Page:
Wilbert Robinson

Wilbert Robinson
Inducted to the Hall of Fame in: 1945
Primary team: Brooklyn Dodgers
Primary position: Manager

The folksy, neighborly image we now have of the Brooklyn Dodgers was largely shaped by Wilbert Robinson, their manager from 1914-1931, during which time sportswriters began referring to the team as the “Robins” in his honor.

So lasting was the affectionate term that it evolved into the “flock” long after Uncle Robbie left the scene and the official nickname reverted to Dodgers. Flock was still regularly used in tabloid headlines until the team moved to Los Angeles following the 1957 season.
Robinson was the first 20th century Dodger to be elected to the Hall of Fame (inducted in 1945), and his feud with one-time teammate and business partner John McGraw helped make the Dodgers-Giants rivalry one of the greatest in baseball history.

His relationship with McGraw was complicated. In 1891, the two became teammates with the Baltimore Orioles, a franchise that would go on to win two consecutive Temple Cups as baseball champions. This was a remarkable team, which also featured future Hall of Famers Joe Kelley, Dan Brouthers, Willie Keeler, Hughie Jennings and manager Ned Hanlon. Robinson was the catcher, and while a lifetime .273 hitter, he topped .300 five times, and in 1892 experienced a 7-for-7 afternoon with 11 RBI. That 7-for-7 in a nine-inning game remains in the record book (equaled only once, by Pittsburgh’s Rennie Stennett in 1975).

Robinson and McGraw became business partners in Baltimore with a café called The Diamond. When the National League cut back from 12 to eight teams in 1900, the two of them were sold to St. Louis, but happily returned to Baltimore a year later to play for the new American League Orioles (enabling them to keep a closer watch on their business).

McGraw quit the following summer, joining the Giants to begin his 30-year reign as manager there, while Robinson stayed behind to finish out the season and begin his managing career.

After the Orioles moved to New York in 1903 – becoming the Highlanders and later the Yankees – Robinson all but left the game before reuniting full-time with baseball and McGraw in 1911 as a coach. Following the 1913 World Series, when the Giants lost to the A’s, the two got into an argument which caused their rift. A month later Robinson was hired to manage the Dodgers, and from that point on, the two would smile for cameras but never completely reconcile.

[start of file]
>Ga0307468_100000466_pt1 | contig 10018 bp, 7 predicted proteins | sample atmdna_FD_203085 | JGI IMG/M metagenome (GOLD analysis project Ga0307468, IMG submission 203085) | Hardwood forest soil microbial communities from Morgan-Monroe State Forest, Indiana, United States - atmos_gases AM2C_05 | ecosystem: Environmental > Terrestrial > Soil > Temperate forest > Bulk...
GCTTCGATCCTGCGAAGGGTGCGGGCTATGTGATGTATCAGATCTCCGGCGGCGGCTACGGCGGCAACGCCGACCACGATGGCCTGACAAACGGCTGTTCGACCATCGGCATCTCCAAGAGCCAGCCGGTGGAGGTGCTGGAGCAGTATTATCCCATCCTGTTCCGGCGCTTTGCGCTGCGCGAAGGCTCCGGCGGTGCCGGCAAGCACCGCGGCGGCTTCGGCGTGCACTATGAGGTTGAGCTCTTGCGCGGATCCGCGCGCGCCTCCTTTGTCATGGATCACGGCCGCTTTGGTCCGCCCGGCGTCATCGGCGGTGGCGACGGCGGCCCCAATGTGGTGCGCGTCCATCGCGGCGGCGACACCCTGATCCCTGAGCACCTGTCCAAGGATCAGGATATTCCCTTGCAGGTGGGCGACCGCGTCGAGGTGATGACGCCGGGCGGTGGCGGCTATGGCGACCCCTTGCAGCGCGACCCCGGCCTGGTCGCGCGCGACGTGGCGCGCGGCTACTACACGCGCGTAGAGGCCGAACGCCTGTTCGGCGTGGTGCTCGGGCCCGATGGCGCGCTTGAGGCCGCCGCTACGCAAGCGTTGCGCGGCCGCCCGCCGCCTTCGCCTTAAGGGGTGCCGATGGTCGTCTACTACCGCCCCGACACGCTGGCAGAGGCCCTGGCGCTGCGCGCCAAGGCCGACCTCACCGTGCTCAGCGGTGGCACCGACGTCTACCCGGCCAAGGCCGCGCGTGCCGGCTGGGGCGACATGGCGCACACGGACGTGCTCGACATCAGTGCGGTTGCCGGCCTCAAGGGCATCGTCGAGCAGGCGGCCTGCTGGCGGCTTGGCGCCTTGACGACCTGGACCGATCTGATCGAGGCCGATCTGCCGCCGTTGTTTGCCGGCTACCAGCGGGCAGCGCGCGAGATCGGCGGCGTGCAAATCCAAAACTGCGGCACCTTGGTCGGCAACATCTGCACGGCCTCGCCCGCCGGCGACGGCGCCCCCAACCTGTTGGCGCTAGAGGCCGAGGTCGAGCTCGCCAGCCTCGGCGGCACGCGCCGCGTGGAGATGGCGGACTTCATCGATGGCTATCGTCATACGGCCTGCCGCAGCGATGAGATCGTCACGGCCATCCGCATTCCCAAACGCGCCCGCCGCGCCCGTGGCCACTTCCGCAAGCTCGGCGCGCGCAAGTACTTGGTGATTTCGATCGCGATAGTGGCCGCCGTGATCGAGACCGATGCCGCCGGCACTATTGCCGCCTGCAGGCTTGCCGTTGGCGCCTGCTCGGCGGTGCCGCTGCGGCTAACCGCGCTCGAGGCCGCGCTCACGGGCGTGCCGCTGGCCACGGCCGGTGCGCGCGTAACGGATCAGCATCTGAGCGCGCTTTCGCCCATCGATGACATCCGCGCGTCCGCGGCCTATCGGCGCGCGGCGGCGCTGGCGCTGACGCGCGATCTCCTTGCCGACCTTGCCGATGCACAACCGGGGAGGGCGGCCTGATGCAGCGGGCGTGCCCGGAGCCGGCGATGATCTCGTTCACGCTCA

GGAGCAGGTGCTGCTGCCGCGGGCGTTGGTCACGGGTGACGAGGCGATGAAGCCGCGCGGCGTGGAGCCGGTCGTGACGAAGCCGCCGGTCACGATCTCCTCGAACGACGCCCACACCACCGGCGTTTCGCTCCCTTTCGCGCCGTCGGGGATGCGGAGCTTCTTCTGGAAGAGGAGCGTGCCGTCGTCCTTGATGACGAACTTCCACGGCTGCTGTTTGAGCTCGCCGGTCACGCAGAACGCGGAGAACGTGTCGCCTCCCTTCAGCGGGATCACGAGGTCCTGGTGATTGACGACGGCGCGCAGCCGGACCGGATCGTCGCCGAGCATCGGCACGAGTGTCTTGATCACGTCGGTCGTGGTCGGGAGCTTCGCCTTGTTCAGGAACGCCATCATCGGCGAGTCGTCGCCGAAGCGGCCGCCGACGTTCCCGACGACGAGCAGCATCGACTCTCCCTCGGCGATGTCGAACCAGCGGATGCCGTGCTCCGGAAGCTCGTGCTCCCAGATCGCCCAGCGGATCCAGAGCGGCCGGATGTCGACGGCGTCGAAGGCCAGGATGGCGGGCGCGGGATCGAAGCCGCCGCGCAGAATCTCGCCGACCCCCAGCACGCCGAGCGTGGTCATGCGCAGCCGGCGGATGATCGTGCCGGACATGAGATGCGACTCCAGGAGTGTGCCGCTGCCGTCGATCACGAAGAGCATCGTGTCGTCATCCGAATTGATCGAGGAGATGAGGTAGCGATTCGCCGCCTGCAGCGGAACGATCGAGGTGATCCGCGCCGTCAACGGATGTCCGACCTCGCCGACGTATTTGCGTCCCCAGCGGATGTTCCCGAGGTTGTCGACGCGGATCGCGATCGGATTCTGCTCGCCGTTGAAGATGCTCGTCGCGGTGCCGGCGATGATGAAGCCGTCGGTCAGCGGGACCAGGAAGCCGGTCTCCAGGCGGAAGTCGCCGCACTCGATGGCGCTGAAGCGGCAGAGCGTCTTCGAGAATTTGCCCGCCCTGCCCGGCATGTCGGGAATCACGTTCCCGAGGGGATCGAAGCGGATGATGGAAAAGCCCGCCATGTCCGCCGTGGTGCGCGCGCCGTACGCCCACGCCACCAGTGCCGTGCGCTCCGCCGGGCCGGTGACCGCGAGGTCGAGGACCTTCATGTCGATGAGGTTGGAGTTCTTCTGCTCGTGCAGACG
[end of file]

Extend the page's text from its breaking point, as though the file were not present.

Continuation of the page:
Once a 170-pound player, Robinson now weighed around 250 on a 5'8½" frame, and it gave him a somewhat amusing appearance to the delight of the trolley-dodging fans who populated Brooklyn. As a team, “the Daffiness Boys” took on characters such as Babe Herman, Casey Stengel and Dazzy Vance, and the club’s reputation for baseball gaffes, laughs and miscues began to grow.

During spring training at Daytona Beach, Fla. in 1915, Robinson agreed to use his old catching skills to snare a baseball dropped 525 feet from an airplane. The stunt went bad when the aviatrix, Ruth Law, instead dropped a grapefruit, the force of which made Robinson feel as though he’d been hit by a lethal weapon. Such was the stuff of growing Brooklyn legend.

Still, Robinson was a respected manager who led his team to National League pennants in 1916 and 1920. He was so highly thought of that the Yankees nearly hired him after the 1917 season.

Following the Dodgers’ 1920 pennant, the beloved Uncle Robbie managed 11 more seasons, and on Aug. 8, 1934, he passed away. No one molded the character of a team to the borough in which it played more than this son of a butcher from Bolton, Mass.

"Robbie was a rule-of-thumb manager, a gentle Falstaff, who could get more out of less material than any manager before or since. "
Tom Meany, Saturday Evening Post, March 1937

Career stats

ESSENTIAL STATS
Year Inducted: 1945
Primary Team: Brooklyn Dodgers
Position Played: Manager
Bats: Right
Throws: Right
Birth place: Bolton, Massachusetts
Birth year: 1863
Died: 1934, Atlanta, Georgia
Played for:
Philadelphia Athletics (1866-1890)
Baltimore Orioles NL (1890-1899)
St. Louis Cardinals (1900)
Baltimore Orioles AL (1901-1902)
Managed:
Baltimore Orioles AL (1902)
Brooklyn Dodgers (1914-1931)
CAREER AT A GLANCE
GamesM
2819
WinsW
1399
LossesL
1398
Winning %Winning %
.500